Baccala pan-fried with “black” butter, chickpea puree, and black cabbage pesto

By Lauren Mulvey

Though the phrase “black” butter might be unsettling at first glance, this seafood meal is a trademark of Italian culture. Baccala, or salted cod fish, is traditionally eaten on special occasions and can be prepared in numerous unique ways. At Apicius kitchens, our chefs have prepared a delicious mix of fresh flavors to pair with this classic.

Serves approximately 6

“Black” butter
1 kg butter
100 gr capers
70 gr anchovies
20 sage leaves

Combine butter, capers, anchovies, and sage leaves in a pan and cook until the butter turns a rich brown color. Let the butter cool for 30 minutes then reheat and strain before cooling the mixture down and storing.

Chickpea puree

500 gr cooked chickpeas (with cooking water)
1 garlic clove
1 rosemary sprig
5 sage leaves
1 shallot

To start, finely chop the garlic clove, shallot, rosemary and sage separately, and add to a pan with olive oil. Cook on low heat until soft. Add the 500 gr of chickpeas with their water and cook for 10 minutes. Next, puree the mixture adding 100 gr of olive oil until the puree is smooth. Finally, add salt to taste and set aside as you prepare the rest of the meal.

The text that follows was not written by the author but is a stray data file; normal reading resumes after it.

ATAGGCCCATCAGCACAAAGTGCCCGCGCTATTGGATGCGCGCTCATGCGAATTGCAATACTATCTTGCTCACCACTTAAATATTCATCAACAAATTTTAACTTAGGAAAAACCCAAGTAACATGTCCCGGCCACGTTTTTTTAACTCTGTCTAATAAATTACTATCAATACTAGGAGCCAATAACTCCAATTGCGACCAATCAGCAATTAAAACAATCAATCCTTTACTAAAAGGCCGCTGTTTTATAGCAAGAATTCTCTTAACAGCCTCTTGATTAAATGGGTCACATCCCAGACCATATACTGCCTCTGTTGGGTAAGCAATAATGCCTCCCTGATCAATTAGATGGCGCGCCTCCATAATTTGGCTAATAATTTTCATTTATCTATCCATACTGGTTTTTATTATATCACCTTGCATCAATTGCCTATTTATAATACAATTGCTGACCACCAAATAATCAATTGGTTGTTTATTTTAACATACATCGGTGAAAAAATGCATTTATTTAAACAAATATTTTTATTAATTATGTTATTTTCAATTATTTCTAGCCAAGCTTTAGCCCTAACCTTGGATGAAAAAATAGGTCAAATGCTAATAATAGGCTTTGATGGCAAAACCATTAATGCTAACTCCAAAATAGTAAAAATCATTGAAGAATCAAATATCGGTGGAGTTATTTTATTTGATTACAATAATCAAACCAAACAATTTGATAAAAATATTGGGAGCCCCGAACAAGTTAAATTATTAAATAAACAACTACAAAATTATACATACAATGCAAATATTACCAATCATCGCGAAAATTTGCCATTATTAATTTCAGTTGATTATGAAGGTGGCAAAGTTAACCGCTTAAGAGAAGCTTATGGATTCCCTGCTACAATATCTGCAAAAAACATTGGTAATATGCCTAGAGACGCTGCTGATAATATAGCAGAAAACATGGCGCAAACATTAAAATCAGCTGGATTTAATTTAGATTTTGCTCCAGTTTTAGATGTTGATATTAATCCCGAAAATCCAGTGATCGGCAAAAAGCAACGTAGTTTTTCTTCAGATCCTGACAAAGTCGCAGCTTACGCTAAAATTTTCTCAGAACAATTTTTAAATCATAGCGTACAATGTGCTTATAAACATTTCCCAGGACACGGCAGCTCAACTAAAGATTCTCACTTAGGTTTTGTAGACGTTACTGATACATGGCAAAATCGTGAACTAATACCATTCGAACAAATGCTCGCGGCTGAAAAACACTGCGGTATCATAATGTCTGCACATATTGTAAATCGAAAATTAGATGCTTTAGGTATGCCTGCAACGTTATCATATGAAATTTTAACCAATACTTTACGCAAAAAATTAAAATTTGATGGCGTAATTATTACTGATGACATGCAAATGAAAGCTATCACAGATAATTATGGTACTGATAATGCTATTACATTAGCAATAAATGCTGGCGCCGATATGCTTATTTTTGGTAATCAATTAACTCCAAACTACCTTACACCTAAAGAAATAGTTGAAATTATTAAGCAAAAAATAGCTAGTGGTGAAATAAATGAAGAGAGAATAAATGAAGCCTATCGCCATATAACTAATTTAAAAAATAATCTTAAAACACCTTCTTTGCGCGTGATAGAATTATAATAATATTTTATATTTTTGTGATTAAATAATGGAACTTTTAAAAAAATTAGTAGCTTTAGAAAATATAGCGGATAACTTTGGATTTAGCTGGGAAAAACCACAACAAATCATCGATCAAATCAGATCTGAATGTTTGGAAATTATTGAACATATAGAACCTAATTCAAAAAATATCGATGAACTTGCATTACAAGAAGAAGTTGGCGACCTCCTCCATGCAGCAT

Black cabbage pesto

500 gr of black cabbage leaves
5 garlic cloves
100 gr olive oil

First blanch the cabbage in clean water three times (each time using fresh water). Then remove the black cabbage leaf stems and clean them. Slice the leaves finely and boil in salted water for 5 minutes. Puree the boiled cabbage with olive oil and garlic until smooth. To finish, add salt to taste.

Baccala cooked in black butter

Soak the baccala in water and lay a piece of parchment in a casserole dish. Pour some of the “black” butter into the dish. Place the baccala, skin-side down, on a pan and cook until the skin becomes crunchy. Flip the cod and let it cook slowly until the pulp starts to flake. To serve, plate the chickpea puree at the base of the dish and top with the “black” cabbage pesto, laying the pan-fried Baccala on top to finish. A note from the chef: It is highly advised that you do not add salt to the finished dish.